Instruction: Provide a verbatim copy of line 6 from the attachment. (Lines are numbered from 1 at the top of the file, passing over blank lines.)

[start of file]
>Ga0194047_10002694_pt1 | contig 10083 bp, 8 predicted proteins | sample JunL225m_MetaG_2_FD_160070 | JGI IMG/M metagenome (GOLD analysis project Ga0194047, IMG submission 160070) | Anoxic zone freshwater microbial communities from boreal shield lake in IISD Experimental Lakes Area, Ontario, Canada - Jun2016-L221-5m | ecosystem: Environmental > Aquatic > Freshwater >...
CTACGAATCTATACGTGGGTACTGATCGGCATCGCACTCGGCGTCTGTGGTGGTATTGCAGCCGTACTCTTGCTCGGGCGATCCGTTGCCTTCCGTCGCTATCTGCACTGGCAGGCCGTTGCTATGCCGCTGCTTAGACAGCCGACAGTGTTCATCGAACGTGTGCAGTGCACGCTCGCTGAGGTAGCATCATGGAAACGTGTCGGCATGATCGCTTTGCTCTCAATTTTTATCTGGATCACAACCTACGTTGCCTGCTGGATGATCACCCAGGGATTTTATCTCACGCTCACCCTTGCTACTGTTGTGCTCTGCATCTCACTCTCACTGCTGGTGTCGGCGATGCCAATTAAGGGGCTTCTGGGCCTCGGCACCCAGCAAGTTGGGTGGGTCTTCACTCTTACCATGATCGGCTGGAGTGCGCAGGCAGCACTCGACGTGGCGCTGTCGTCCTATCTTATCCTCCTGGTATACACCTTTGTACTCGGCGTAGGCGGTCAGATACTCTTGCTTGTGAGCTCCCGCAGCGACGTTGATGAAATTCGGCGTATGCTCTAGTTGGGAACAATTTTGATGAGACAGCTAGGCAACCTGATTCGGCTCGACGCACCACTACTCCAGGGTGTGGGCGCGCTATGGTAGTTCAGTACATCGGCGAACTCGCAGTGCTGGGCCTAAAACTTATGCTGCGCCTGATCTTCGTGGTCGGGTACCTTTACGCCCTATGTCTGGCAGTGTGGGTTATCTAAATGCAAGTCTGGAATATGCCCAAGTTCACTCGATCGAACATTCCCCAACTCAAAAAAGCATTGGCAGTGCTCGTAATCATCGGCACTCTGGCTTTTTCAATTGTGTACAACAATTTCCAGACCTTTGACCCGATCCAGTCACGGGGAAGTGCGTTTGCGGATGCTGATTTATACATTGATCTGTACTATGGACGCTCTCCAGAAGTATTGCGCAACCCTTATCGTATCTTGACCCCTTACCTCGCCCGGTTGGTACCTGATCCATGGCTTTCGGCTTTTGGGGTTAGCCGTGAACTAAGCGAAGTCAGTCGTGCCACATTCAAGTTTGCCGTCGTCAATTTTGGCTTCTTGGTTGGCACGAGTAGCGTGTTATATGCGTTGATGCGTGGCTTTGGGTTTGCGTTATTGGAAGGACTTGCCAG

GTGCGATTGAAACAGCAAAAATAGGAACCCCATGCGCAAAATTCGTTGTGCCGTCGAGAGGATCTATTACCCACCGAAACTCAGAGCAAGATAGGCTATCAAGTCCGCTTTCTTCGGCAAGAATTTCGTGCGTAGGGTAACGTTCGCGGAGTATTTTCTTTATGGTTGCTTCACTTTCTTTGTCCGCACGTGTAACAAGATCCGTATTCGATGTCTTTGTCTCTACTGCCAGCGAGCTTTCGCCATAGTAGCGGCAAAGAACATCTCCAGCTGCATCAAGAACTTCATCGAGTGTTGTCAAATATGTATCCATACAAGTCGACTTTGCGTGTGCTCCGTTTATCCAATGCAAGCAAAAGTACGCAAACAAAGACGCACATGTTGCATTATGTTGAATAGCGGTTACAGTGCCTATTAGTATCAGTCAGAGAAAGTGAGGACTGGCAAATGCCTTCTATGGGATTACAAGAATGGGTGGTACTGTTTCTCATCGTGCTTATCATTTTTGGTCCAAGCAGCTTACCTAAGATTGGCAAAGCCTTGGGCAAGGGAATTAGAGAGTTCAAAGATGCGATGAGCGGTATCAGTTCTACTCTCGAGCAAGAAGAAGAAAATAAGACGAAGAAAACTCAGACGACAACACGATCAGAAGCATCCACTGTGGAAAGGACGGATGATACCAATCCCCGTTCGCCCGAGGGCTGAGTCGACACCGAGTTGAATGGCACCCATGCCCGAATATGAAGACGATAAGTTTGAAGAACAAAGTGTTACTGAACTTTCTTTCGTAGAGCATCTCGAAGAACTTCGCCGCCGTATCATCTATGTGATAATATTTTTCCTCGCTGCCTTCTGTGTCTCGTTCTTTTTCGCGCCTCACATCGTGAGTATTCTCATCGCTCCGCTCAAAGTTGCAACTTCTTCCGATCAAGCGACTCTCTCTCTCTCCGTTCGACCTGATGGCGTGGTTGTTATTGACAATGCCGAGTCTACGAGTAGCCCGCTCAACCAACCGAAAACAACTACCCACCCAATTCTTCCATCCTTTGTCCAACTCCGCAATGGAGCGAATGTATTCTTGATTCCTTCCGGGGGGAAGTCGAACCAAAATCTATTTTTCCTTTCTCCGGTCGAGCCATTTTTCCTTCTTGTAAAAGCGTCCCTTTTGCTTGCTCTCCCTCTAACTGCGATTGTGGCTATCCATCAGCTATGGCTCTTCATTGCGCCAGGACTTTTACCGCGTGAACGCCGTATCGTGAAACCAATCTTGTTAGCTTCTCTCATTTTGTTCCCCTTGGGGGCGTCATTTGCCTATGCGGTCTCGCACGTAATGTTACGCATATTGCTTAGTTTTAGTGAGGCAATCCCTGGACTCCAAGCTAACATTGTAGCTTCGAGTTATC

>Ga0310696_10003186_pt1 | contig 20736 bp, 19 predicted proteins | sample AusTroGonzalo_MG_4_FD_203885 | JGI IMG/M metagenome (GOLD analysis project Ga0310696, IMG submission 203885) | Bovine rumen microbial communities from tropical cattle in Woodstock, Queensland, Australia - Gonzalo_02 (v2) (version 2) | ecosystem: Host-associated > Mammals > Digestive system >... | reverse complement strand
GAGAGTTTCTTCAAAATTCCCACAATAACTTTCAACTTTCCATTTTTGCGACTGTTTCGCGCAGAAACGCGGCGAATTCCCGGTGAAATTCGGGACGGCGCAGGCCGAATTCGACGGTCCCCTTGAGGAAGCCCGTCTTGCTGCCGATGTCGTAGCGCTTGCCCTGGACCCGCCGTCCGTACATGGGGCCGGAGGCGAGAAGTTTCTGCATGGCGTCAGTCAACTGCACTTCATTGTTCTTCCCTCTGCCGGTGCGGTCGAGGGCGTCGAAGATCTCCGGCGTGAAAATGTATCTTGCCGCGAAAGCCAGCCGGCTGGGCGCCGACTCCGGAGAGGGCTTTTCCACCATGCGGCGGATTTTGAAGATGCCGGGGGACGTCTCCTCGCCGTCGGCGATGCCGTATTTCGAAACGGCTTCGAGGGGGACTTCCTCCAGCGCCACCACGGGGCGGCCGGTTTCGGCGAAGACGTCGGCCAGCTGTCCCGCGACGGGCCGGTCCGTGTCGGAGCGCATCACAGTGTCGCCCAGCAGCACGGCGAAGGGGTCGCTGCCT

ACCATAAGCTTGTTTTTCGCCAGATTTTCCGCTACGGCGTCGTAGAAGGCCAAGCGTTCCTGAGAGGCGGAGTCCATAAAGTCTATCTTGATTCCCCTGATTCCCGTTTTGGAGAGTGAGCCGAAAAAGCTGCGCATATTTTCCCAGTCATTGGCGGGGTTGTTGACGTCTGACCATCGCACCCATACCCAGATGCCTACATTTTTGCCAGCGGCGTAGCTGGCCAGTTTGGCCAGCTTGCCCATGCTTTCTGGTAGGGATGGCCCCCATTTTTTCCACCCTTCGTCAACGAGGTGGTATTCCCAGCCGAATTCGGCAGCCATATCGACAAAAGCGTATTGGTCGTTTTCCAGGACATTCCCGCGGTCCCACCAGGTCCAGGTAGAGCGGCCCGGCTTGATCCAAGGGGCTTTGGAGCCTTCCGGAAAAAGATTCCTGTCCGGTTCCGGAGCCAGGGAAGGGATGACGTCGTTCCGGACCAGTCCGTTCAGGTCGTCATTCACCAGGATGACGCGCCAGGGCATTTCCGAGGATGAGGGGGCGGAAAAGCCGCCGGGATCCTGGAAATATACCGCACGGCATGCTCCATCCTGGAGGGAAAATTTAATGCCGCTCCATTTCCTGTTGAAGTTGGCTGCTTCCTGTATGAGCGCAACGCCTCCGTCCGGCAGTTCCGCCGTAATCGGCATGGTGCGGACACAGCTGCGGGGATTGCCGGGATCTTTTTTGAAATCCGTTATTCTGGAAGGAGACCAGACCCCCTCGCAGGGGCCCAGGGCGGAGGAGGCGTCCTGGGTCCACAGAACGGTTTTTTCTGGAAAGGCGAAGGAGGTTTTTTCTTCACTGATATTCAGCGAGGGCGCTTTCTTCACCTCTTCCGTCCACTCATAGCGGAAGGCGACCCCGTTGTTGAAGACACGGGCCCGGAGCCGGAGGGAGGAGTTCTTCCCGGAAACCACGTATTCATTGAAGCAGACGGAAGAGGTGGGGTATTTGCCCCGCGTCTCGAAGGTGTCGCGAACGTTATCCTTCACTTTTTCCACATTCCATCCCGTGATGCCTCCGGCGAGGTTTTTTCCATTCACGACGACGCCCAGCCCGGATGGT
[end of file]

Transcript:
ACCATAAGCTTGTTTTTCGCCAGATTTTCCGCTACGGCGTCGTAGAAGGCCAAGCGTTCCTGAGAGGCGGAGTCCATAAAGTCTATCTTGATTCCCCTGATTCCCGTTTTGGAGAGTGAGCCGAAAAAGCTGCGCATATTTTCCCAGTCATTGGCGGGGTTGTTGACGTCTGACCATCGCACCCATACCCAGATGCCTACATTTTTGCCAGCGGCGTAGCTGGCCAGTTTGGCCAGCTTGCCCATGCTTTCTGGTAGGGATGGCCCCCATTTTTTCCACCCTTCGTCAACGAGGTGGTATTCCCAGCCGAATTCGGCAGCCATATCGACAAAAGCGTATTGGTCGTTTTCCAGGACATTCCCGCGGTCCCACCAGGTCCAGGTAGAGCGGCCCGGCTTGATCCAAGGGGCTTTGGAGCCTTCCGGAAAAAGATTCCTGTCCGGTTCCGGAGCCAGGGAAGGGATGACGTCGTTCCGGACCAGTCCGTTCAGGTCGTCATTCACCAGGATGACGCGCCAGGGCATTTCCGAGGATGAGGGGGCGGAAAAGCCGCCGGGATCCTGGAAATATACCGCACGGCATGCTCCATCCTGGAGGGAAAATTTAATGCCGCTCCATTTCCTGTTGAAGTTGGCTGCTTCCTGTATGAGCGCAACGCCTCCGTCCGGCAGTTCCGCCGTAATCGGCATGGTGCGGACACAGCTGCGGGGATTGCCGGGATCTTTTTTGAAATCCGTTATTCTGGAAGGAGACCAGACCCCCTCGCAGGGGCCCAGGGCGGAGGAGGCGTCCTGGGTCCACAGAACGGTTTTTTCTGGAAAGGCGAAGGAGGTTTTTTCTTCACTGATATTCAGCGAGGGCGCTTTCTTCACCTCTTCCGTCCACTCATAGCGGAAGGCGACCCCGTTGTTGAAGACACGGGCCCGGAGCCGGAGGGAGGAGTTCTTCCCGGAAACCACGTATTCATTGAAGCAGACGGAAGAGGTGGGGTATTTGCCCCGCGTCTCGAAGGTGTCGCGAACGTTATCCTTCACTTTTTCCACATTCCATCCCGTGATGCCTCCGGCGAGGTTTTTTCCATTCACGACGACGCCCAGCCCGGATGGT